close up of a Lenovo 14w 81MQ Laptop

Upgrade a Lenovo 14w 81MQ Laptop

I recently bought a cheap Lenovo 14w 81MQ laptop and was curious if it would be possible to upgrade the memory or SSD. The specific version of the 14w I have is the AMD A6-9220C CPU with 64GB eMMC version and my question was whether or not there was an m.2 slot available as depicted in the general maintenance manual here, as some folks online mentioned it doesn’t exist for this specific version of the 14w:

screenshot of the lenovo 14w 81mq laptop repair manual

I decided to have a look for myself and see what can be upgraded so I took it apart using the above linked maintenance manual. Note that you need to remove the bottom cover, battery, and heatsink to see that area

Disassembly Guide

Remove the bottom cover

First, I loosened the 9 screws that hold on the bottom back plate. Note that I said loosen vs remove because the screws actually stay on the back plate, they’re not removable:

photo of the bottom of a Lenovo 14w 81MQ Laptop and the 9 screws to remove

Next, I grabbed a pre tool (or one could use an old credit card, guitar pick, or something similarly rigid and plastic) and started to pry apart the bottom cover. It took me a while to find somewhere I could actually get my pry tool to fit in, which ended up being along the back edge by one of the hinges. Then I just moved the tool along the entire perimeter of the cover until the cover came right off

photo showing a pry tool (guitar pick) wedged between the case and the bottom cover of a Lenovo 14w 81MQ laptop

Remove the battery

With the bottom cover off, now it’s time to remove the battery. First you need to remove the 4 screws holding the battery in place (these are removable, so don’t lose them!)

photo of a Lenovo 14w 81MQ Laptop with the bottom cover removed

Then, you need to remove the battery cable. The way I did it was by using a flat head screw driver and very gently pushed away from from the connector against the little ridge in the plug as shown below. Just be careful not to jab anything once the cable comes free!

Remove the heatsink

With the battery removed, you’re now ready to remove the heatsink by removing the six screws pictured below. When removing the heatsink, there may be a little resistance because of the thermal paste between the heatsink itself and the CPU, so just be aware.

photo of the bottom cover and battery removed on a Lenovo 14w 81MQ Laptop

Check for m.2 header

Finally, with the back cover, battery, and heatsink removed, we now have access to see if there is an available m.2 slot:

photo of a Lenovo 14w 81MQ Laptop with the bottom cover, battery, and heatsink removed

And unfortunately, Lenovo decided to not include the slot in this version of the laptop. If it was there, it would be right next to the wifi card shown below, but if you happened to want to swap out the WiFi card, you could do that at least!:

close up photo of the missing m.2 header in a Lenovo 14w 81MQ Laptop

Wrap Up

To answer the question of whether one can upgrade the SSD on a Lenovo 14w 81MQ laptop (with 64gb eMMC) the answer, apparently, is sadly no; Lenovo decided to leave off the m.2 header that would otherwise allow you to add one. That said, if you wanted to, you can swap out the WiFi card, though not sure there’d be any real need to do so. Note, however, that other 14w versions, meaning, any that do not come with the eMMC storage, should have an existing SSD in an m.2 slot in that location, in which case you could swap it for a different m.2 drive.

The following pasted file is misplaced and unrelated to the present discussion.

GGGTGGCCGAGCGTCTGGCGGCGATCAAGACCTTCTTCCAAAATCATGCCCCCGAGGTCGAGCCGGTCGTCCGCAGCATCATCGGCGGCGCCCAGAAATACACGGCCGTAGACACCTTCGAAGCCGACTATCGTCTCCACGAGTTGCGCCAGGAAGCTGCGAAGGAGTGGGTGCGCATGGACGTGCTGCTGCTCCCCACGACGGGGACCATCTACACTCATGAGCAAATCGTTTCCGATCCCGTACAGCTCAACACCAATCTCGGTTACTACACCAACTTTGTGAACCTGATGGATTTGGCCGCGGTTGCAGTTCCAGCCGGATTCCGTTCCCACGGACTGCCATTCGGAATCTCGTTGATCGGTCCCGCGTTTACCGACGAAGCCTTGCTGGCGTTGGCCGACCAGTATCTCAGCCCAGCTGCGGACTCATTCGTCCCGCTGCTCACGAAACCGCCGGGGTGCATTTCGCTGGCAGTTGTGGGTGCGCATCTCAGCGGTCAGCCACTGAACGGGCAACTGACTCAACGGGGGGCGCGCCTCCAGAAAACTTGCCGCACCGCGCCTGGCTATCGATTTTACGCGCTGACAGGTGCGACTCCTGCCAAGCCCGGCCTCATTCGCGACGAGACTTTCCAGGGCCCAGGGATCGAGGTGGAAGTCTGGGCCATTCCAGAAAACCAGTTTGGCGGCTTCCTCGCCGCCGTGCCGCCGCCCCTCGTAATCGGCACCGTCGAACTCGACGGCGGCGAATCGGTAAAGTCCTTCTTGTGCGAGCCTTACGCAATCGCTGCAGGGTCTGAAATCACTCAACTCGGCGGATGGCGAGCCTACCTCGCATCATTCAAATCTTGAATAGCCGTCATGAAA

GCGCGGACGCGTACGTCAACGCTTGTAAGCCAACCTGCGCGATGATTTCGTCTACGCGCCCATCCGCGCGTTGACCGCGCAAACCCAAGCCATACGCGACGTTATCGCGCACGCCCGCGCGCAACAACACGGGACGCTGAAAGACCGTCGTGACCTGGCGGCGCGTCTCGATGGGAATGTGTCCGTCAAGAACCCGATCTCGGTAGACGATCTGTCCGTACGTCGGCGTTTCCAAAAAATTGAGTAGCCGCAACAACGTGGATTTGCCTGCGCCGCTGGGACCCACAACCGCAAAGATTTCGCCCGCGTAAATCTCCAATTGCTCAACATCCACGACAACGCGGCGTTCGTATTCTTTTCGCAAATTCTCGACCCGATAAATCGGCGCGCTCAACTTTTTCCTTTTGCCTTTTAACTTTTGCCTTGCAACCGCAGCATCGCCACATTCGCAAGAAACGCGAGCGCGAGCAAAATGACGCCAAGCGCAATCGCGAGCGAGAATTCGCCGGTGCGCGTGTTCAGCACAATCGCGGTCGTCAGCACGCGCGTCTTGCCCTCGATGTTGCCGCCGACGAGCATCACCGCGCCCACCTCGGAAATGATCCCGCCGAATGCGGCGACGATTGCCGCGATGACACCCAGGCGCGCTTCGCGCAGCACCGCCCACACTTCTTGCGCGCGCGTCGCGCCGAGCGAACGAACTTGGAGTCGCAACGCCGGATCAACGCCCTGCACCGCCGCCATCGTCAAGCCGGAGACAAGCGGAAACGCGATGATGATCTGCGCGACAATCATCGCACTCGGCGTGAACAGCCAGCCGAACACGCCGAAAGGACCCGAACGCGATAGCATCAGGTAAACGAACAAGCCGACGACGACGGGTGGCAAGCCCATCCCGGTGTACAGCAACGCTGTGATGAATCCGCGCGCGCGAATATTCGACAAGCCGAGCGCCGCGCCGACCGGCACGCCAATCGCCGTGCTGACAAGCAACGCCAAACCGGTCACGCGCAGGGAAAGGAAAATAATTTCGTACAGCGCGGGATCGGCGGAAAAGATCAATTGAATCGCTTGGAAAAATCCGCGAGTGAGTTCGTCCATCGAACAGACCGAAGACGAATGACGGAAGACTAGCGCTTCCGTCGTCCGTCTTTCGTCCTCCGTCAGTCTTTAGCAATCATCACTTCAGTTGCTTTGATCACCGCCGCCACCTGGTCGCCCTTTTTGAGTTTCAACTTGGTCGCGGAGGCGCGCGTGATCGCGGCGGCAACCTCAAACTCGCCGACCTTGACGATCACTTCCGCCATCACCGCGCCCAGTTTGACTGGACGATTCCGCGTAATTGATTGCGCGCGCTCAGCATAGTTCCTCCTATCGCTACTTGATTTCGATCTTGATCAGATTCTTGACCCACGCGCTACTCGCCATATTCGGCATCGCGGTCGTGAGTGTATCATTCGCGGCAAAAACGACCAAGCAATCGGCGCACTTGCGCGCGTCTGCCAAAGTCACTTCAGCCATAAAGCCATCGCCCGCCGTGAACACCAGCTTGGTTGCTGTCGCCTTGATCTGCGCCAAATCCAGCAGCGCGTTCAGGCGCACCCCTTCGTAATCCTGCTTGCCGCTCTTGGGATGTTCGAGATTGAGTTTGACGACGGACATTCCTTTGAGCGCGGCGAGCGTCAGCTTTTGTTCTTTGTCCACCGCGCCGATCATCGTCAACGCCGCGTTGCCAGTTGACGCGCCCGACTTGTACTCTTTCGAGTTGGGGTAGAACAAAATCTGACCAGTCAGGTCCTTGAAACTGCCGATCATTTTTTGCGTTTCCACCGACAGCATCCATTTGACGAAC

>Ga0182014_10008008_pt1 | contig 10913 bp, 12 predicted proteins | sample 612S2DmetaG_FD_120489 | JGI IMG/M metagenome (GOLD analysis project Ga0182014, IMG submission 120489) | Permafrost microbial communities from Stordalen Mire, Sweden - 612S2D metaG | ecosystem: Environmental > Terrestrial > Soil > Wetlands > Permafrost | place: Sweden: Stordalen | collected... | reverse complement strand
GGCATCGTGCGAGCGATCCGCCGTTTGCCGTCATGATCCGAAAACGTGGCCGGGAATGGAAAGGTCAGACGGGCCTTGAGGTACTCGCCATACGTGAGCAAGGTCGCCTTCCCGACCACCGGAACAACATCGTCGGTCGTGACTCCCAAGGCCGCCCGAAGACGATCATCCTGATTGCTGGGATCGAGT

5 thoughts on “Upgrade a Lenovo 14w 81MQ Laptop”

  1. Just like the one that I bought (or suckered into).

    Now I am off to see if I can find that connector that is on the WiFi card. It ought to be the same as to make stuff cheap a mfgr buys components in large quantities.

    The good part is I solder surface mount stuff al the time. Yes, this small but I have done a few 0402 sized components. Te other secret to it is the solder mask (the green layer on the PCB), that often prevents solder paste from forming a trace.

    IMPORTANT. This solder paste is not what your father used to attach pipes. It is a mixture of solder particles (lead/tin) and rosin flux. If you are going to attempt this get a paste with a higher flux content, and forget environmental paste, use close to 60/40 lead tin. Easier and one operation isn’t going to destroy the planet.

  2. Well, I just spent some time on this. Here’s what I found

    1. The memory chip, called M.2, is pricey. A reasonable size exceeds the retail cost of the machine. Look up M.2 memory on Digikey,com

    2. StorFly is pushing M.2 Memory. Virtium looks like part of that business.

    3. Digi-key & Mouser don’t mention the mating connector, but that comes up with some ads pushing the “Next Generation Form Factor.” Here 4 form factors are shown with loud music and little else, just pix of the connector edge (not the pin edge) and height above the circuit board….and more loud music.

    4. A connector marked 190306 I haven’t found anywhere. But given he cost of M.2 memory I doubt the connector will show up soon.

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